cannot implement this with illegal workers that are working on farms. i grew up working with the illegal workers. i know this very well. >> if we don't have illegal workers, then the price won't go up as well and that is bad for the economy. remove the illegal workers? >> that's a matter of immigration reform, jonas. that's a separate debate. >> that's another show. >> consumer prices will go up whether we have health insurance for the workers or if i will ll immigrants are n allowed to work and we have to pay higher wages to pick vegetables. they'll see higher prices, there is no way around that. >> yeah, but gary, specifically talking about obama care and how it's having an impact on the industry that, is a $35.5 billion industry. this is huge. >> exactly. the other thing david mentioned that the market will bear this. i'm scratching my head on that. if we were talking about airline prices were going up, people
have alternatives. they can take, you know, a box or drive their car or not go places. if you say okay, food prices go up. what is the alternative? okay, then i'm going to go see a movie? then i'm going to go cut my grass? no! you have to eat. >> if you didn't have to pay health insurance, it would be cheaper. >> what do you mean? jonas, i just don't follow what you're saying. what if we didn't have to pay -- we have to in this case. prices are going up on food. you can't just say, yeah, but they're high also in other industries. >> let's say the airline industry, an industry where they didn't provide health care and now we're having this big debate. yes, my ticket prices are going to go up. they give go up when they give the stewardesses insurance. >> you're comparing apples and oranges here. >> they're not all illegal farmworkers. >> if you think immigration tomorrow, that's a separate debate. >> i have to end it there. thank you. why work when uncle sam pays
more? a brand new study on government handouts is begging that question. and neil's gang is on it at the bottom of the hour. but up here first, the chechic the fan. what they may be doing for the saudis that is undermining america. america. this man is about to be the millionth customer. america. would you mind if i go ahead of you? instead we had someone go ahead of him and win fiy thousand dollars.
as the chaos in egypt continues, america may be pulling foreign aid. now saudis are claiming to pull a fast one. if this isn't proof we need to get off mideast oil, he doesn't know what is, right? >> absolutely, brenda. i think we're actually closer, if we make a concerted effort to be energy independent even than i previously thought n 2005, net imports of all energy, about 30%, in this past year alone, it's already down to 18%. it's projected to be 9%. but in 2040. if we make a real effort, you know that all of the above fracking and oil and throw-in that silly green stuff, i think we can have the next internet age as far as industrial production. we can be energy free. and we can have a much safer america. >> do you think this is important, jonas? >> it's important. you know, one of the rules of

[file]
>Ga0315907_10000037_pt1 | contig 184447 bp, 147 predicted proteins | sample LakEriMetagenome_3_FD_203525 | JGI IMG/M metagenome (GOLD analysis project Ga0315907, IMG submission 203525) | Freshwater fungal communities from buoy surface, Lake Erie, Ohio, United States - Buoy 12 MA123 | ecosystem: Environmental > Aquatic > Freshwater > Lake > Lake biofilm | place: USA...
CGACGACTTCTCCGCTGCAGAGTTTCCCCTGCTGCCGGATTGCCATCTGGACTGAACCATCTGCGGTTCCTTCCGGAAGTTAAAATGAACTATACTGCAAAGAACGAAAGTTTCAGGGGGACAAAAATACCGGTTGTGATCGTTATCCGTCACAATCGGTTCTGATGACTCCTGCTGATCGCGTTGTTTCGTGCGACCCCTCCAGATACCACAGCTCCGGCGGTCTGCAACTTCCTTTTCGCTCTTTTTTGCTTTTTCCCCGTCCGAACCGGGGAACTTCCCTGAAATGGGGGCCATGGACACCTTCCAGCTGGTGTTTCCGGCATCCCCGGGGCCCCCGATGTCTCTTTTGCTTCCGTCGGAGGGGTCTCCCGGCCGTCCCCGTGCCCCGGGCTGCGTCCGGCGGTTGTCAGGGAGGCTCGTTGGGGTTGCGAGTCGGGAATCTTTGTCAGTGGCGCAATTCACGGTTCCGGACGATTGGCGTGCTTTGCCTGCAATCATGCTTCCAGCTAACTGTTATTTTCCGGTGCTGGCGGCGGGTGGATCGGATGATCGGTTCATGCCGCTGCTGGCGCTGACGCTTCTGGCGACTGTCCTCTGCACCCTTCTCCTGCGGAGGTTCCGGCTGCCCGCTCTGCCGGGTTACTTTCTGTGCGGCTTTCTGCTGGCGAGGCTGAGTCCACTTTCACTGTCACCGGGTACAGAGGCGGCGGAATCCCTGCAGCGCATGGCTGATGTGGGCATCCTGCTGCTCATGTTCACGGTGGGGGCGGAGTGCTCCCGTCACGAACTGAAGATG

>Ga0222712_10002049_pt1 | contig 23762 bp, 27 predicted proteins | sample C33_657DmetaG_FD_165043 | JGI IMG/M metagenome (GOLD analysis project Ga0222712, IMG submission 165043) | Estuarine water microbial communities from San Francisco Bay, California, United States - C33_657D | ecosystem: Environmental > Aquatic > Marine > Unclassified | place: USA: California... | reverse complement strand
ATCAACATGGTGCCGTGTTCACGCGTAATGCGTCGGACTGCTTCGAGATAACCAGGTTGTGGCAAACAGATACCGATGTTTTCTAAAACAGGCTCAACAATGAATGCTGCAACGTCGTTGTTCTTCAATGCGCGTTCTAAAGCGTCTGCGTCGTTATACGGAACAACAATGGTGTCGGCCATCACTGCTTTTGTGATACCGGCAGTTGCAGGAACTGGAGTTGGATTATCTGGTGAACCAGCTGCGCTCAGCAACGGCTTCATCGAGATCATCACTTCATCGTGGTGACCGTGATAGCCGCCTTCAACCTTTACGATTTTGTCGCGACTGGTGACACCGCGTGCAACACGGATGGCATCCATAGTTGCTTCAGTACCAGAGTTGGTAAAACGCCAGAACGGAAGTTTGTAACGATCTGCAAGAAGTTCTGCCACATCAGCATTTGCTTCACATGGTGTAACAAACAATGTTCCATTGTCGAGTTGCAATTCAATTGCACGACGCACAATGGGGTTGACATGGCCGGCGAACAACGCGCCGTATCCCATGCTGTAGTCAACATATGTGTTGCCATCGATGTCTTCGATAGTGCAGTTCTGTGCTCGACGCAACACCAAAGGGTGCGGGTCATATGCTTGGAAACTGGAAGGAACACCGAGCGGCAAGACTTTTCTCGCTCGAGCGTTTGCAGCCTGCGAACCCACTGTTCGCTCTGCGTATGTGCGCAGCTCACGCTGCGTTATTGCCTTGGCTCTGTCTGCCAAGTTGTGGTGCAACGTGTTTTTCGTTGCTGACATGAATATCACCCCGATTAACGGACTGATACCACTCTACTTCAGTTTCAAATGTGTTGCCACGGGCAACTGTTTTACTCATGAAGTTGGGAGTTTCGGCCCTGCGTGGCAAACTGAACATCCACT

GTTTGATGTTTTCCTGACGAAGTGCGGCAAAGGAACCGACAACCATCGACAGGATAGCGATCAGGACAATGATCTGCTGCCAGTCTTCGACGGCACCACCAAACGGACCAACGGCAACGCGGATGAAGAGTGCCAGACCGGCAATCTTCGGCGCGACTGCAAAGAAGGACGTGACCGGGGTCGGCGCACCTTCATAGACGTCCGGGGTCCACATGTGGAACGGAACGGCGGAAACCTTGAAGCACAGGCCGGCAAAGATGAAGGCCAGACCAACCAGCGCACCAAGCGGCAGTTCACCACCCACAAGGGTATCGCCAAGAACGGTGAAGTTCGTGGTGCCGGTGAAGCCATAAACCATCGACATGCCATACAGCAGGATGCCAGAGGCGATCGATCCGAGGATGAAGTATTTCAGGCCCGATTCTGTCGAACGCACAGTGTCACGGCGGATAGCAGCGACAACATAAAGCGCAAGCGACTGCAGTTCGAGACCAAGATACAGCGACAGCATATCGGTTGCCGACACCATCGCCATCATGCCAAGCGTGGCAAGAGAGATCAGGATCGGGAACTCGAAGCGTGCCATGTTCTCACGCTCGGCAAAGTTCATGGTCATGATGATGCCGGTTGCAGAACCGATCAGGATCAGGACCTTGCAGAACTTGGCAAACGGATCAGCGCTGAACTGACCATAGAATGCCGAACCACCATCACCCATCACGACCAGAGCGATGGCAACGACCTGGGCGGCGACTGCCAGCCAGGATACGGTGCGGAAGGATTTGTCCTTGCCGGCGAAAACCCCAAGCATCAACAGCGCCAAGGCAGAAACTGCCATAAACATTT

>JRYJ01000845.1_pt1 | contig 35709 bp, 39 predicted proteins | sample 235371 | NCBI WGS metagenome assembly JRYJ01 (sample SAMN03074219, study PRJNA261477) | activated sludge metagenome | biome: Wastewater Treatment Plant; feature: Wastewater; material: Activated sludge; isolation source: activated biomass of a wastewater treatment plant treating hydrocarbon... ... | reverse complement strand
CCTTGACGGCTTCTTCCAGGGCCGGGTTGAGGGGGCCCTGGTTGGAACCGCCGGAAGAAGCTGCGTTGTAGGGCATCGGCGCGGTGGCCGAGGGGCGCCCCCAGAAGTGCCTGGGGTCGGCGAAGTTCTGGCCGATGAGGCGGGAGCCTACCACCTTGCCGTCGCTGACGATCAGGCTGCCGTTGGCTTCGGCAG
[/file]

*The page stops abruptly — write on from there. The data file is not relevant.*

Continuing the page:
economics is you go to where the cheapest supply is. and if the saudis have cheaper oil than we do and they do, then we should use it. and that's just the way it is. if we don't buy it and we start pumping higher cost fuel out of canada, someone else is going to buy it. they're going to have just as much money they want to do crookedly or not. why wouldn't we want the cheap oil? i don't think we're going to drill -- we're not going to outdrill the audis. our innovation is technology. yes, we've had a huge technology boom that led us produce our oil production to saudi levels in recent years. but ultimately it's going to be something really unseeded. maybe 10 or 20 years away from that. we have already drilled all the he's why toy get oil. we're in a mess because of it. once we drill hard to get oil which is what we're doing now, then the saudis are going to go after the oil and be more powerful. >> tracy, what do you think of that? >> i don't know. they hate us. they hate us. so who cares if their product is cheaper? and to gary's point, we have so
much of it here. we actually -- we know that opec is getting nervous already about how much we have here. if it weren't for the regulations and all the nonsense here at home preventing us from getting it out, then we would be energy efficient. we could be faster than people think. if the regulationsoming out of washington are preventing this. >> david, what do you think? should we be less dependent on mideast oil given all that's happening over there? >> well, i think as gary pointed out earlier, we are reducing our dependence with regard to energy. and we should continue along that course of action and continue to reduce the dependence. however, i think it's a larger issue when it comes to egypt. and with regard to saudi, you know, they're not the onlial ally tha -- onlial yi supporting the military government. you have israel continuing aid to the government. on the other hand, you have the
turks and qatar working with the brotherhood. we have to work with allies on both sides so we can deescalate this conflict and bring stability back so we don't have higher oil prices and the like that will create an impact on our economy. >> well, john, we thought the saudis were an ally, too. and now they're go directly against us. do y think that's a reason we should try to get this stuff from mideast oil? >> yes, absolutely. and david is right. don't forget the russians. the russians lost their one naval base if the mediterranean during the civil war. they said they'll have a permanent base in the mediterranean. it's going to be in egypt. you have another group there now that is influencing politics. the middle east is in turmoil right now. so you're not going to see after labor day oil prices come down. you'll see them stay high. that is the reason for us to continue. we may not be energy independent from the entire world. it may be north american independence. but if we are, it won't lower global prices.